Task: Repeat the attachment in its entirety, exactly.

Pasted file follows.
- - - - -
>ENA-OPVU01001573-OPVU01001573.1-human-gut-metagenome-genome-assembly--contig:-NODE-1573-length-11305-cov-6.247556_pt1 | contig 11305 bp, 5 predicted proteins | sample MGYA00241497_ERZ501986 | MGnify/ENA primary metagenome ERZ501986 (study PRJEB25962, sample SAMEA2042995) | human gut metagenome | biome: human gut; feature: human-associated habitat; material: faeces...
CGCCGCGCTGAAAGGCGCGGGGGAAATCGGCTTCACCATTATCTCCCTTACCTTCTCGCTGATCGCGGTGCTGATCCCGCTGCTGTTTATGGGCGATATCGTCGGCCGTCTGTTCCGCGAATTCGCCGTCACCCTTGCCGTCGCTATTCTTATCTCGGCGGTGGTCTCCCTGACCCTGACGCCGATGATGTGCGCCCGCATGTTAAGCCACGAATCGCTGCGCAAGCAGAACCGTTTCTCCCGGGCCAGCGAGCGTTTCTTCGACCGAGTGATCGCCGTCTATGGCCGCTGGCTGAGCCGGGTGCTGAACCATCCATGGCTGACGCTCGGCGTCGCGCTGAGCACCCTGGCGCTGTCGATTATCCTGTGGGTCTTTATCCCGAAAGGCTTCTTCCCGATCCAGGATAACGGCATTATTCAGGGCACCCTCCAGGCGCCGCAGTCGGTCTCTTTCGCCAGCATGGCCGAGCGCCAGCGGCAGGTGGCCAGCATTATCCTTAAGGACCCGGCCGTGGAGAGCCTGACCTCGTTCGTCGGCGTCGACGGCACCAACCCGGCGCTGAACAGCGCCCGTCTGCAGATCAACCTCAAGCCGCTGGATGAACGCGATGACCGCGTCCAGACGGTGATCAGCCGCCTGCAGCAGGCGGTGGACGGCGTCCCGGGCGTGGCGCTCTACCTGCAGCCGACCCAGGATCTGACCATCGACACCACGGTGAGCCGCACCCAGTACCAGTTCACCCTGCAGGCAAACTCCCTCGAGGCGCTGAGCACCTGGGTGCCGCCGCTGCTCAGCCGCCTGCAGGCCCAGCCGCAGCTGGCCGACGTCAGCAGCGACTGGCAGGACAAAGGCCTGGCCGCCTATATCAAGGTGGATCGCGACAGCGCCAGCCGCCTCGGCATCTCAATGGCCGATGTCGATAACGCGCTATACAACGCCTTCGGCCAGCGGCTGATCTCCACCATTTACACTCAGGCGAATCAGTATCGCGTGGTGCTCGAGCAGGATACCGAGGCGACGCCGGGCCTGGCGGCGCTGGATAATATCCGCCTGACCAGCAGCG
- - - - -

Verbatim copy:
>ENA-OPVU01001573-OPVU01001573.1-human-gut-metagenome-genome-assembly--contig:-NODE-1573-length-11305-cov-6.247556_pt1 | contig 11305 bp, 5 predicted proteins | sample MGYA00241497_ERZ501986 | MGnify/ENA primary metagenome ERZ501986 (study PRJEB25962, sample SAMEA2042995) | human gut metagenome | biome: human gut; feature: human-associated habitat; material: faeces...
CGCCGCGCTGAAAGGCGCGGGGGAAATCGGCTTCACCATTATCTCCCTTACCTTCTCGCTGATCGCGGTGCTGATCCCGCTGCTGTTTATGGGCGATATCGTCGGCCGTCTGTTCCGCGAATTCGCCGTCACCCTTGCCGTCGCTATTCTTATCTCGGCGGTGGTCTCCCTGACCCTGACGCCGATGATGTGCGCCCGCATGTTAAGCCACGAATCGCTGCGCAAGCAGAACCGTTTCTCCCGGGCCAGCGAGCGTTTCTTCGACCGAGTGATCGCCGTCTATGGCCGCTGGCTGAGCCGGGTGCTGAACCATCCATGGCTGACGCTCGGCGTCGCGCTGAGCACCCTGGCGCTGTCGATTATCCTGTGGGTCTTTATCCCGAAAGGCTTCTTCCCGATCCAGGATAACGGCATTATTCAGGGCACCCTCCAGGCGCCGCAGTCGGTCTCTTTCGCCAGCATGGCCGAGCGCCAGCGGCAGGTGGCCAGCATTATCCTTAAGGACCCGGCCGTGGAGAGCCTGACCTCGTTCGTCGGCGTCGACGGCACCAACCCGGCGCTGAACAGCGCCCGTCTGCAGATCAACCTCAAGCCGCTGGATGAACGCGATGACCGCGTCCAGACGGTGATCAGCCGCCTGCAGCAGGCGGTGGACGGCGTCCCGGGCGTGGCGCTCTACCTGCAGCCGACCCAGGATCTGACCATCGACACCACGGTGAGCCGCACCCAGTACCAGTTCACCCTGCAGGCAAACTCCCTCGAGGCGCTGAGCACCTGGGTGCCGCCGCTGCTCAGCCGCCTGCAGGCCCAGCCGCAGCTGGCCGACGTCAGCAGCGACTGGCAGGACAAAGGCCTGGCCGCCTATATCAAGGTGGATCGCGACAGCGCCAGCCGCCTCGGCATCTCAATGGCCGATGTCGATAACGCGCTATACAACGCCTTCGGCCAGCGGCTGATCTCCACCATTTACACTCAGGCGAATCAGTATCGCGTGGTGCTCGAGCAGGATACCGAGGCGACGCCGGGCCTGGCGGCGCTGGATAATATCCGCCTGACCAGCAGCG